My early poetry. A lot of what I wrote between 1994 and 1998, between the ages of 12 and 16. Even though it was sent to a number of small press magazines, and the Ledbury Poetry Festival, it did not get any mainstream attention. It dealt with key universal themes too, like girls not fancying me and… actually that was the only theme. But it dealt with it from a number of new angles.
Have you ever thought of publishing them now?
Oh yeah, I think about that a lot. In the context of an anxiety dream. I think about publishing those poems, or of them being leaked.
What did 12-year-old you imagine you’d be doing now?
I think I genuinely thought I would be a poet. I honestly did. That was what I wanted to be for a long time. The flaw in the plan was that I was absolutely dogsh*t at poetry.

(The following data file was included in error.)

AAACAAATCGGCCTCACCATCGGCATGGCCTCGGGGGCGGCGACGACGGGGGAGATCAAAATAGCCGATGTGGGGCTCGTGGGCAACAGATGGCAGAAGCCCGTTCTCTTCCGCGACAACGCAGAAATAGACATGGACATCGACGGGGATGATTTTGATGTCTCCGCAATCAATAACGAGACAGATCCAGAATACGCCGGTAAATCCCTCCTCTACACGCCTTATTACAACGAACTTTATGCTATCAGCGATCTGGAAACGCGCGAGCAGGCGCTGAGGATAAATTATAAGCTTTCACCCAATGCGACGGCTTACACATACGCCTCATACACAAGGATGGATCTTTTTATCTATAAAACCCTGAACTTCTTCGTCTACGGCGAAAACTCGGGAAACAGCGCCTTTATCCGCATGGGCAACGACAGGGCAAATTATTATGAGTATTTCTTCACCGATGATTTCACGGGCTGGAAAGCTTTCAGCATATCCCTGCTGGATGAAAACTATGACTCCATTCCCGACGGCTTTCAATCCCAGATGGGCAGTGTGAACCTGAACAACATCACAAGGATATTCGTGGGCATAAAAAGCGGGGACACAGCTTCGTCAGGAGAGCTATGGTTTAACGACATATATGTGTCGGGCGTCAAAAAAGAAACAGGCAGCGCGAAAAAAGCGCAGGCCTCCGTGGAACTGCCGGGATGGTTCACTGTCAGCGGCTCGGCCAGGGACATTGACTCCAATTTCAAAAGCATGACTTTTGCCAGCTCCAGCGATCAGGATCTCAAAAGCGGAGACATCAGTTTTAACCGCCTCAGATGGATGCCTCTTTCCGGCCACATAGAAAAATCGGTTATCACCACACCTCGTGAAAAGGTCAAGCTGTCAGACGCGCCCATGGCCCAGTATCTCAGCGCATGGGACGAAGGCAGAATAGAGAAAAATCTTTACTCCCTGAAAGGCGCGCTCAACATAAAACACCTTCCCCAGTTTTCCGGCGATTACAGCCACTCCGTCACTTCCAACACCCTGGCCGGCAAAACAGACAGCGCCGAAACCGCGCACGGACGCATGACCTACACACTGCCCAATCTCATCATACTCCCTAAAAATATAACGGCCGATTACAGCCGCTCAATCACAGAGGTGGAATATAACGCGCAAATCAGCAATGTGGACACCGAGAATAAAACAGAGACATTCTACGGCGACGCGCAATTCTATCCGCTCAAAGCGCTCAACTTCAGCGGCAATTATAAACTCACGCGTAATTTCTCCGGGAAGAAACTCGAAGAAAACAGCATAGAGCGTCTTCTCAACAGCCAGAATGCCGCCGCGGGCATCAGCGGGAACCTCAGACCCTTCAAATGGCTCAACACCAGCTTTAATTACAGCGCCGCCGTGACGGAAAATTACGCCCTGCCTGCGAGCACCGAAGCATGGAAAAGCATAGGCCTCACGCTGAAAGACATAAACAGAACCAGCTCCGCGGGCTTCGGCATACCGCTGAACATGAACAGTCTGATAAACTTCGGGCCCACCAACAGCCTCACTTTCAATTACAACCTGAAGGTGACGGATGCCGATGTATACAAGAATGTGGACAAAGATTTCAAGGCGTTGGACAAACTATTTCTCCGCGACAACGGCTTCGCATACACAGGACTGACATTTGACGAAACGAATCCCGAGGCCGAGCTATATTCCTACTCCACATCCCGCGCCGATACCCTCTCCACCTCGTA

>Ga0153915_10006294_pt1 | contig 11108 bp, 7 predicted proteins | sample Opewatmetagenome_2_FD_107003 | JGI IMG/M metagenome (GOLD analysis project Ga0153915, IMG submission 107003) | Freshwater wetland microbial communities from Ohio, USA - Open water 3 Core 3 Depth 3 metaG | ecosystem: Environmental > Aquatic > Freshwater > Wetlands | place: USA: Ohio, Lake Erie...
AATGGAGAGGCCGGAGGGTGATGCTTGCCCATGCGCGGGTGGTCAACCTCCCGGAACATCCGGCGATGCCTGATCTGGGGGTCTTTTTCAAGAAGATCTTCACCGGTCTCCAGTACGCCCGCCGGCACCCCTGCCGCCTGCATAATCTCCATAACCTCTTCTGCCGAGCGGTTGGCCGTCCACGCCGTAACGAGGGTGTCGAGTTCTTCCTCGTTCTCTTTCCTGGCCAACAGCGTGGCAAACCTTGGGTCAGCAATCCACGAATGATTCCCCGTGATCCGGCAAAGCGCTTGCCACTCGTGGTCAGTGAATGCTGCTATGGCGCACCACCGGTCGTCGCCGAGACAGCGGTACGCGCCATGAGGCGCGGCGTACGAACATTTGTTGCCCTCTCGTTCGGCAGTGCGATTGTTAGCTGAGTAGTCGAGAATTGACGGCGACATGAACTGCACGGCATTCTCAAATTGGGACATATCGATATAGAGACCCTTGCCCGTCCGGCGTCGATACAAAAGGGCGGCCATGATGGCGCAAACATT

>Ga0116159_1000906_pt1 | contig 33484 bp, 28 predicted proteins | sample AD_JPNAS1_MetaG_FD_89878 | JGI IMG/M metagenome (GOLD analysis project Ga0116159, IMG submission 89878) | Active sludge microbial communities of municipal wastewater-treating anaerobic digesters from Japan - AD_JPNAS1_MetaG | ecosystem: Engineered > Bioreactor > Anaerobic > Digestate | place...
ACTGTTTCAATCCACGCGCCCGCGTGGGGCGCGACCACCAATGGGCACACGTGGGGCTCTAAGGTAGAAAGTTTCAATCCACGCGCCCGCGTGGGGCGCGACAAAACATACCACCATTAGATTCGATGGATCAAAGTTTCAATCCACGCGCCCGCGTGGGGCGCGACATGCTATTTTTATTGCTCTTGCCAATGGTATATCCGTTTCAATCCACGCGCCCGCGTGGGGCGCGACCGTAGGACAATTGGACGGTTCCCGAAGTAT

What did you imagine life as a poet would look like?
Well, first and foremost, it was a life in which poetry was a viable career, financially. I think I imagined a lot of velvet jackets. Knocking around smoking roll-ups. Straight cigarettes. Pipes. Cigars. Lots of tomes, first editions, that kind of thing. An awful lot of very, very well-informed and well-argued articles in the broadsheet press. Opinion pieces. That kind of thing.
What’s the worst job you’ve ever had?
I never really had any bad jobs. I used to work nights in a packing warehouse at Portbury Docks, near Bristol, and they used to roll me up in bubble wrap and punch me. But I didn’t think it was that bad.
It doesn’t sound great.